Role-wise, Motte is a high-velocity closer who's especially hell on righties (.162/.220/.234 this year); he's allowed just one hit and no walks in nine post-season innings, using his ability to miss bats to collect a couple of four-out saves in the LCS. Everyone else is mix-and-match as far as the timing of their entries. Salas, who led the team with 24 saves before being deposed in August, struck out a man per inning this year but was the first man out of the bullpen twice against Milwaukee. Dotel whiffed 10.3 per nine for the season (11.7 after coming to St. Louis) and held righties to a .154/.198/.211 line. Given the righty-heavy nature of Texas' lineup, he'll likely get a middle-inning appearance against one big bat or another; his history against Beltre (.227/.217/.409 in 23 PA) is something La Russa will bear in mind as he did Dotel’s favorable stats against Ryan Braun. Lynn posted a high strikeout rate (10.4 per nine) and a high ground-ball rate (58.2 percent), making him an ideal entrant with men on base. The going-on-42-year-old Rhodes, who spent the first four months of the season with the Rangers, is guaranteed the first World Series ring of his 20-year career, though his effectiveness as a LOOGY is debatable at this stage, as he was hit at a .245/.344/.528 clip by same-siders this season. Rzepczynski, who tossed 4 2/3 innings of one-hit ball in the LCS, is the much-preferred lefty option; he held same-siders to a .163/.256/.221 line in 118 PA this year. Westbrook, who made 33 starts for the Cardinals, will serve as the long man, though his high ground-ball rate (60.5 percent) could come in handy, particularly in Texas, where keeping the ball on the ground is at a premium. Boggs is the low man on the totem pole, leverage-wise.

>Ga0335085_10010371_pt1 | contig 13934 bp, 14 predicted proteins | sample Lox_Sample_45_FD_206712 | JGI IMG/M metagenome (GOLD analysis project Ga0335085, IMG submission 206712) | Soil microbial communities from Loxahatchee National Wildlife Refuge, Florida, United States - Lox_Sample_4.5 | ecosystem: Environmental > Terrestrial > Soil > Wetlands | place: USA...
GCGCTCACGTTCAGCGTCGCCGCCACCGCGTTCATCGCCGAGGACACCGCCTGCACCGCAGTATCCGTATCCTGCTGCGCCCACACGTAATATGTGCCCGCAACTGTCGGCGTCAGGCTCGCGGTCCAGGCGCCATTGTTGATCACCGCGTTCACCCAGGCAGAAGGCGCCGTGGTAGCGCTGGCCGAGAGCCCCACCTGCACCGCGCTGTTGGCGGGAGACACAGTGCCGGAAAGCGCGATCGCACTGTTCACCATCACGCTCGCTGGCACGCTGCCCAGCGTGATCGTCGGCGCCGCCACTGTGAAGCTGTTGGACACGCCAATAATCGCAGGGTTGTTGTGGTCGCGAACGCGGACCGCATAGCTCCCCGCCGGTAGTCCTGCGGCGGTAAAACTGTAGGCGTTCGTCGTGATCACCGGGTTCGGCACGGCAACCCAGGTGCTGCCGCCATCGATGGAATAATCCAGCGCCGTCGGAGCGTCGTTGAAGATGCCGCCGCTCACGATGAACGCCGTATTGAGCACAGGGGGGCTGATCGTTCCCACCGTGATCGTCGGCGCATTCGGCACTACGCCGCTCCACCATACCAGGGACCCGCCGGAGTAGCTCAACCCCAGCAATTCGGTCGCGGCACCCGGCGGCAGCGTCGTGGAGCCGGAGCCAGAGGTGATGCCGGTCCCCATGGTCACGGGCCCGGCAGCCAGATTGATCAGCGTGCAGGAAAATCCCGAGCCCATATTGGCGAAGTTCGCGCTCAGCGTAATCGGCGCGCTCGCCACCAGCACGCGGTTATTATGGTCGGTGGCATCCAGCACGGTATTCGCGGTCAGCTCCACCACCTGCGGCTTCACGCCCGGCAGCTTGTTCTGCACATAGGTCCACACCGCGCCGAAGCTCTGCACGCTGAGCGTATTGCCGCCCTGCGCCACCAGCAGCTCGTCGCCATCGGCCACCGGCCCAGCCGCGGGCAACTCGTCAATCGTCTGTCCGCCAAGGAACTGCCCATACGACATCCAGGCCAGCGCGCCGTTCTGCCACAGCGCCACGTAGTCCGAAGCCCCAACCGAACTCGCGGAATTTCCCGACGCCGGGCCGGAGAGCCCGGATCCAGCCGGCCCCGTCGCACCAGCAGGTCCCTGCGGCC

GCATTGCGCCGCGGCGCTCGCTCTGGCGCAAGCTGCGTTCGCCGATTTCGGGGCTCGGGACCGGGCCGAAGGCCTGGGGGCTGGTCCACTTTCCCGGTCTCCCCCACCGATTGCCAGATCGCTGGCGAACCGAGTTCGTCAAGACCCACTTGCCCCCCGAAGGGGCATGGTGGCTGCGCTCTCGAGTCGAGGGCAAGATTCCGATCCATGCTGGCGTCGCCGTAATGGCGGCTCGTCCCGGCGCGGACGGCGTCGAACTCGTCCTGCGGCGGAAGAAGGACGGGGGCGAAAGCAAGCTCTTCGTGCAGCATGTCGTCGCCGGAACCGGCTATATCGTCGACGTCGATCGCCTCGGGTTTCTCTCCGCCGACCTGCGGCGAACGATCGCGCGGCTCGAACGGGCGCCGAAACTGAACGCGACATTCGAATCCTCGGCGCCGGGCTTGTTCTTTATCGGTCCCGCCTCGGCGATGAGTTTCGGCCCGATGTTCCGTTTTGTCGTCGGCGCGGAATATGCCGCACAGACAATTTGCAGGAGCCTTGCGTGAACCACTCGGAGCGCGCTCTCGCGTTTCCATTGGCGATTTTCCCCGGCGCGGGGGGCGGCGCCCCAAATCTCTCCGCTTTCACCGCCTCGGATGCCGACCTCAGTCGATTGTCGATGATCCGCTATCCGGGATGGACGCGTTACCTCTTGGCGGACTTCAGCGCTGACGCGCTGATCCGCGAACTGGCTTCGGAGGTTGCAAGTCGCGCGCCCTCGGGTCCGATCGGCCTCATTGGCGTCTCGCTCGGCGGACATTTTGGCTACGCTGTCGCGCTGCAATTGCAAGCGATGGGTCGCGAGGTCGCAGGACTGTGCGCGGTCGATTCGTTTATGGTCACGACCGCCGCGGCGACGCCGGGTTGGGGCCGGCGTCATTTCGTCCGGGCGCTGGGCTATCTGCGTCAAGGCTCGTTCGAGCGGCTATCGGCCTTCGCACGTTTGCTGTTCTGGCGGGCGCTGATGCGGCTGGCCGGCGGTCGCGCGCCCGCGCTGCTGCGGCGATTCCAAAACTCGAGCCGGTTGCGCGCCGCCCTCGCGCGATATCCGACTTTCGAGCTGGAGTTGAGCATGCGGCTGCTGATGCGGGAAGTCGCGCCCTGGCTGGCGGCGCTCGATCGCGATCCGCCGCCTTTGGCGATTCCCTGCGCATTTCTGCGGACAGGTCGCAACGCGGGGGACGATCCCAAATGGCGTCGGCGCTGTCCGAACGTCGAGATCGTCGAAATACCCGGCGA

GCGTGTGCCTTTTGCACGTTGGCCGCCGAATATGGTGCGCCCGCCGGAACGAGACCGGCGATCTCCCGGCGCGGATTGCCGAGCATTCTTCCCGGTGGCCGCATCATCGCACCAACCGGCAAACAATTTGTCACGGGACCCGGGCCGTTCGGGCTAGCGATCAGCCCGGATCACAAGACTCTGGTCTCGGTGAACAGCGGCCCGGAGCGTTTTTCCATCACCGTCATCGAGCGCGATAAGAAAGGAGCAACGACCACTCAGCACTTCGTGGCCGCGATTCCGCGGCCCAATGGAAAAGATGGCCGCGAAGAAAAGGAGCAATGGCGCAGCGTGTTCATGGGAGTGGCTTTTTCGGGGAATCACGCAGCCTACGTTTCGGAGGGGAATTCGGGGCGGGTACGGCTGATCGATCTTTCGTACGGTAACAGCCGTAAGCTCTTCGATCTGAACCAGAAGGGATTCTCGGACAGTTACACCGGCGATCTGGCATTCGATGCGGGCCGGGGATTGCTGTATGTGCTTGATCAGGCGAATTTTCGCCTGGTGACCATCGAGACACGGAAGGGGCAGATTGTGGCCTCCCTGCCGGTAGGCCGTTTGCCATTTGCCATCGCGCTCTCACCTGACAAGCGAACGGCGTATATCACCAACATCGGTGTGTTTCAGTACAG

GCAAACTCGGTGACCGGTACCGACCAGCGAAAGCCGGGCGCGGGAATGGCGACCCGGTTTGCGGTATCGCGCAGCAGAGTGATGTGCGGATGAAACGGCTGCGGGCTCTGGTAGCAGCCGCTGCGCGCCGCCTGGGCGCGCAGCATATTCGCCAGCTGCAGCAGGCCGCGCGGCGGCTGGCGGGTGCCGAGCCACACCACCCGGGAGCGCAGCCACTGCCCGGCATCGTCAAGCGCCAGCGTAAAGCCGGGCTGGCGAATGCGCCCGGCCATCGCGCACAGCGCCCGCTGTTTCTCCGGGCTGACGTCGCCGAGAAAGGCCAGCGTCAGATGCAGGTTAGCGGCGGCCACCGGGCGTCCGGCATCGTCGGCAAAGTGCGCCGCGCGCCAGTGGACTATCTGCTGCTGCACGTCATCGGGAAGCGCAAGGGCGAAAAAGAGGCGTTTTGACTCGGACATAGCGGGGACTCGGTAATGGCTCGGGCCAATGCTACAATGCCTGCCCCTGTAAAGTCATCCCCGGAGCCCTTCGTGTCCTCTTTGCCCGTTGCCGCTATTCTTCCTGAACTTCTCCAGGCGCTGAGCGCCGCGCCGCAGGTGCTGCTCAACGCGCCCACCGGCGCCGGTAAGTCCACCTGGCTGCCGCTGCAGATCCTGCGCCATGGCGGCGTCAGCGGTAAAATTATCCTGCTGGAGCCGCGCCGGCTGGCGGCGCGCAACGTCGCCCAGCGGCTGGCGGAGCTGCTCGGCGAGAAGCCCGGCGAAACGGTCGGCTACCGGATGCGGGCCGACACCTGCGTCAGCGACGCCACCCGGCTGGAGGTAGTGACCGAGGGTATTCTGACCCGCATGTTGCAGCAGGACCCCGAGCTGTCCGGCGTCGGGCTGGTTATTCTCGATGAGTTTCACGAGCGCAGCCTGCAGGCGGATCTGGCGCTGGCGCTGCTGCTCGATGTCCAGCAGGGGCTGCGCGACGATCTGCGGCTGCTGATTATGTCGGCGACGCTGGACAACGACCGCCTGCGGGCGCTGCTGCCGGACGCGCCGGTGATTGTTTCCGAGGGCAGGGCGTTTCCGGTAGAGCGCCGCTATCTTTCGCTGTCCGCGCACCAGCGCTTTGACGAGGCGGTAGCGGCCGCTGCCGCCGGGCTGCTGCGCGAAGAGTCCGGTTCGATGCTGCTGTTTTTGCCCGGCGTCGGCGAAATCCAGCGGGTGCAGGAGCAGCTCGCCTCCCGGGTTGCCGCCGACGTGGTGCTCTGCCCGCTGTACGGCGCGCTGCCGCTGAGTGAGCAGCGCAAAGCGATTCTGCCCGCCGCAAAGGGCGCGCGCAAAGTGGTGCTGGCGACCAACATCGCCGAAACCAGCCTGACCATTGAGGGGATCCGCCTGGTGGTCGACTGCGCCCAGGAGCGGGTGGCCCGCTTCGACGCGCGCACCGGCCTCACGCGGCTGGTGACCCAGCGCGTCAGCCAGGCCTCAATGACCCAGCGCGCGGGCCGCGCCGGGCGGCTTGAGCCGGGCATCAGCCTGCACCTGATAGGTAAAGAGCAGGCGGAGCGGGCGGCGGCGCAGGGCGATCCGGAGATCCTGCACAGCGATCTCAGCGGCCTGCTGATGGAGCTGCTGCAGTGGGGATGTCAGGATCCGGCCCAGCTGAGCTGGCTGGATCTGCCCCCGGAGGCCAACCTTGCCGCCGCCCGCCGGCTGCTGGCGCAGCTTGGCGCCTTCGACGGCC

Rangers Bullpen